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How to Manage It All

  |  July 17, 2001   |  Comments

What exactly does a content management system do? Sue rarely takes readers on technical tours, but indulge her for a moment. Besides, it's not that technical at all.

I love original, provocative Web site copy. I love the stuff that sticks with you all day and leaves you wondering, "What more will that site offer when I tune in again?" Now that's the best definition of "sticky" that I know.

But there are many in this world (and most reside in your IT department) who implore you to make order out of the wonderful fare you are posting on your site. They tell you it has to be better managed. They tell you that you must have a dynamite content management system.

Think of it this way. Your site may start with a couple of junior staffers experienced in HTML. But that solution doesn't last long. The average large organization's Web site has millions of pieces of content and keeps expanding all the time -- sometimes faster than we'd like. Just think if the Mayberry Country Fair suddenly received 5,000 entries for the annual pie-baking contest. While all those piping hot apple and rhubarb treats may be viewed as a godsend, they would also have the fair organizers scurrying off for a shot of Aunt Bee's "recipe."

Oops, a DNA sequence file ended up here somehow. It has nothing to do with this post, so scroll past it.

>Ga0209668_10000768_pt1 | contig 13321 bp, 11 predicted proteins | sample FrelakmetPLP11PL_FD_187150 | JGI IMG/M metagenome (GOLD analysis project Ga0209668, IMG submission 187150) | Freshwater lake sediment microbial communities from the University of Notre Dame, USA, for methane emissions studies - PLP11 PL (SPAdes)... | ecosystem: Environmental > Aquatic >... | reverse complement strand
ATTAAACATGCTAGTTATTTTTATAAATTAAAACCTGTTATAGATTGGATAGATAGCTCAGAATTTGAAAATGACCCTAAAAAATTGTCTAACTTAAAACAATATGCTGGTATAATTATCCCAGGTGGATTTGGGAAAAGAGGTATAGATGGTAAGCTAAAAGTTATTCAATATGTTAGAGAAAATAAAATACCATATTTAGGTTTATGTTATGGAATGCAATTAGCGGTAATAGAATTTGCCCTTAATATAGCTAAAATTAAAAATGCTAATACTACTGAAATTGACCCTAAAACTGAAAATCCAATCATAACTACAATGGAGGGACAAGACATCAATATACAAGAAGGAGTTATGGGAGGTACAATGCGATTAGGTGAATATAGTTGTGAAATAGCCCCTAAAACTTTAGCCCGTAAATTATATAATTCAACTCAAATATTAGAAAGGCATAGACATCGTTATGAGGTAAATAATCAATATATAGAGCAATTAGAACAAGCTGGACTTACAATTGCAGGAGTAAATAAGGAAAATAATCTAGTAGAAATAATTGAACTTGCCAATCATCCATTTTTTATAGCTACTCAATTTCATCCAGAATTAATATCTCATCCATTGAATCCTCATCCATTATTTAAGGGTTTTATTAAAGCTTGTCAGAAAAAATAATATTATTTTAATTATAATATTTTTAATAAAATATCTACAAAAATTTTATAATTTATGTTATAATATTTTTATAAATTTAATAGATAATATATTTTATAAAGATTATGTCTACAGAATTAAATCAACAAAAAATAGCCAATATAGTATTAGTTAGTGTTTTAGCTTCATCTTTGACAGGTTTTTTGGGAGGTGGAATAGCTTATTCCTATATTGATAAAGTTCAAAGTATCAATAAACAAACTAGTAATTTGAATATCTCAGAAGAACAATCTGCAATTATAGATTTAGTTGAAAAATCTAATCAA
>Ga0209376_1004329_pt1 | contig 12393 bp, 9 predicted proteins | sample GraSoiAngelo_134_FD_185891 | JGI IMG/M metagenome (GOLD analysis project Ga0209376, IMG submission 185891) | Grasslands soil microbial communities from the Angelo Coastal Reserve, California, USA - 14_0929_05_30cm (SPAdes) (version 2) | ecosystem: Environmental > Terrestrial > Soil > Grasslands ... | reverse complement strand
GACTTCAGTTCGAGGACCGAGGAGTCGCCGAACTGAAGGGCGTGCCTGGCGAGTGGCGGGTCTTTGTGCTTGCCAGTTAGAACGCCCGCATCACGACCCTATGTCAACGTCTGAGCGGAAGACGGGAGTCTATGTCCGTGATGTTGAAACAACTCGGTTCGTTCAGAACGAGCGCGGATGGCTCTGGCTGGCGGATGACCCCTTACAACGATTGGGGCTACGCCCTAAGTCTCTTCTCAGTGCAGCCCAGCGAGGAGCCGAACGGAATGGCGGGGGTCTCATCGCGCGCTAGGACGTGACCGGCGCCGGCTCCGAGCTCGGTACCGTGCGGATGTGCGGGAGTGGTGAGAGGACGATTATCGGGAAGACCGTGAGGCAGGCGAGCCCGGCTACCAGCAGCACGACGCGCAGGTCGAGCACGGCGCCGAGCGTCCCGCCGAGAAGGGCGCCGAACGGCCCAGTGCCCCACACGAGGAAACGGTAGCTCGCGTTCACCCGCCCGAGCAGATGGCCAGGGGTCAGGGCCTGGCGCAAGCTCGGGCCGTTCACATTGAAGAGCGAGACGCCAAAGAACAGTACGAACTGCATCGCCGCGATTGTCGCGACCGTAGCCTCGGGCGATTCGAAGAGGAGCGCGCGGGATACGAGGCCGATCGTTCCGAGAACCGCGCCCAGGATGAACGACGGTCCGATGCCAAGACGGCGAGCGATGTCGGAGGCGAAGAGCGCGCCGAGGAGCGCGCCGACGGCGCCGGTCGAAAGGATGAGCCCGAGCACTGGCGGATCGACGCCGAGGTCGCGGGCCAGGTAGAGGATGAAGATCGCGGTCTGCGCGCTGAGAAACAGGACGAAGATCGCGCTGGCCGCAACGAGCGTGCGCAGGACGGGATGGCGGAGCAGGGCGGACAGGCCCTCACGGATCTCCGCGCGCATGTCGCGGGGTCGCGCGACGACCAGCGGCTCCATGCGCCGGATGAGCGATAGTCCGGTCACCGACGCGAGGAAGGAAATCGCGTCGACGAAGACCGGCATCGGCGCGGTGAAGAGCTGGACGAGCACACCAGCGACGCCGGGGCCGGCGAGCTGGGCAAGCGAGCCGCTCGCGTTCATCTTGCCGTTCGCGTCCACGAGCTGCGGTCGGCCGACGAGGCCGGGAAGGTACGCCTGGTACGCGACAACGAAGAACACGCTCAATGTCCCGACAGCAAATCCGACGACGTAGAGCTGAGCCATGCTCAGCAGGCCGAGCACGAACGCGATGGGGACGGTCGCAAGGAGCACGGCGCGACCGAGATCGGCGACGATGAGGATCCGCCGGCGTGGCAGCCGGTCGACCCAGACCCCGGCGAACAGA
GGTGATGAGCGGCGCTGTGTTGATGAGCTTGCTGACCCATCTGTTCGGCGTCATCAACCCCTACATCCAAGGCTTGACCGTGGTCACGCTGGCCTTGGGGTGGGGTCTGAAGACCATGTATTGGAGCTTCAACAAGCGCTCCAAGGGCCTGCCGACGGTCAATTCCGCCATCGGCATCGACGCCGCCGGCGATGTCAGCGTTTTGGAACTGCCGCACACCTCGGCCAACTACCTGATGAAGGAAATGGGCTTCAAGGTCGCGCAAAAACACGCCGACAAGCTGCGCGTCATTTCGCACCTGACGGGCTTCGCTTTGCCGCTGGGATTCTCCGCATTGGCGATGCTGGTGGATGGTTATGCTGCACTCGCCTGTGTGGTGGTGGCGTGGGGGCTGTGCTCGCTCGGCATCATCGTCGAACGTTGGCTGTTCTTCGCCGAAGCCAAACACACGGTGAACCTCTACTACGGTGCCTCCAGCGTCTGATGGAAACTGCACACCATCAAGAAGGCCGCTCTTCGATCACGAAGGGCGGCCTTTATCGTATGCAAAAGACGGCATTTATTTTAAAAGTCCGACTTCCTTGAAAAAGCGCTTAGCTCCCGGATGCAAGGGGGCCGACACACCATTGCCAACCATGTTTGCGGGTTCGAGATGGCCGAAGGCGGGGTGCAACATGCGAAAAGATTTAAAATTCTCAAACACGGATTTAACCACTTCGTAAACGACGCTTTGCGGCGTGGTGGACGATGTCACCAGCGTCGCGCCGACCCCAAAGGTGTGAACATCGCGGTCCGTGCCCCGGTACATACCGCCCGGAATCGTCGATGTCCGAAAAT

What exactly does a content management system do? Now, those who've paged through my past articles know that I rarely take readers on a technical tour, but let me indulge for a moment. A good content management system should be able to do most of the following:

  • Enable easy modification and customization of content

  • Make it easier to add new functions or make changes

  • Support the development of new elements (e.g., text, tables, graphics, streaming video)

  • Establish standard template formats that can be used by multiple contributors

  • Schedule copy so that it is released and/or removed from your site at the right time (Imagine, no more Valentine Madness postings in July!)

  • Coordinate simultaneous publication of similar, but somewhat modified, information (e.g., multiple language translations of the same press release)

  • Accommodate templates for quick responses to user queries and for personalization
Perhaps most important for those charged with editing a site is that a good content management system will allow others to contribute copy but provide the editor in chief authority to polish, fact-check, and green-light all content before posting. Some systems will even shoot copy up to a vice president or equally important person, put a limit on his or her majesty's response time, and then pass the piece through the rest of the approval system if nary a word is heard from the castle tower.

The big problem with getting into the content management purchasing arena right now is that you'll be fighting off a lot of very aggressive vendors. You'll probably have to suffer through multiple presentations and demonstrations before you find the right match and a system that will accommodate your site's growth.